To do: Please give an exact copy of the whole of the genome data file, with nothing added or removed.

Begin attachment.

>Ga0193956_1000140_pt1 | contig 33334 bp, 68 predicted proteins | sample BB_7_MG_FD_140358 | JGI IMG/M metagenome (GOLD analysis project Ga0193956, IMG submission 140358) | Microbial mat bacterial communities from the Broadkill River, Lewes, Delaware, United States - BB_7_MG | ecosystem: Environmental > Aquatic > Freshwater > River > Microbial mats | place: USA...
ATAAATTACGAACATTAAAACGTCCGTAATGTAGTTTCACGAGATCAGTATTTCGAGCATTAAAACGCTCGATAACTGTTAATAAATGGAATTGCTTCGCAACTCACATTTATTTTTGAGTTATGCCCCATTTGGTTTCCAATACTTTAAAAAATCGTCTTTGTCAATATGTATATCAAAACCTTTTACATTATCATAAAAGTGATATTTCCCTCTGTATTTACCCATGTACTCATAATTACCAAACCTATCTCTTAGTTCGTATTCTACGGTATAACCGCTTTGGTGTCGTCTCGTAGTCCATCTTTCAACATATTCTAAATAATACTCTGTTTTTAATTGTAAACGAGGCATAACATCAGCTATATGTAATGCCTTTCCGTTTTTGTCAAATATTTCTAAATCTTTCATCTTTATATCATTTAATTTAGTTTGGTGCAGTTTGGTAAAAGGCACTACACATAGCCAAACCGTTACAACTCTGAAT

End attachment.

>Ga0193956_1000140_pt1 | contig 33334 bp, 68 predicted proteins | sample BB_7_MG_FD_140358 | JGI IMG/M metagenome (GOLD analysis project Ga0193956, IMG submission 140358) | Microbial mat bacterial communities from the Broadkill River, Lewes, Delaware, United States - BB_7_MG | ecosystem: Environmental > Aquatic > Freshwater > River > Microbial mats | place: USA...
ATAAATTACGAACATTAAAACGTCCGTAATGTAGTTTCACGAGATCAGTATTTCGAGCATTAAAACGCTCGATAACTGTTAATAAATGGAATTGCTTCGCAACTCACATTTATTTTTGAGTTATGCCCCATTTGGTTTCCAATACTTTAAAAAATCGTCTTTGTCAATATGTATATCAAAACCTTTTACATTATCATAAAAGTGATATTTCCCTCTGTATTTACCCATGTACTCATAATTACCAAACCTATCTCTTAGTTCGTATTCTACGGTATAACCGCTTTGGTGTCGTCTCGTAGTCCATCTTTCAACATATTCTAAATAATACTCTGTTTTTAATTGTAAACGAGGCATAACATCAGCTATATGTAATGCCTTTCCGTTTTTGTCAAATATTTCTAAATCTTTCATCTTTATATCATTTAATTTAGTTTGGTGCAGTTTGGTAAAAGGCACTACACATAGCCAAACCGTTACAACTCTGAAT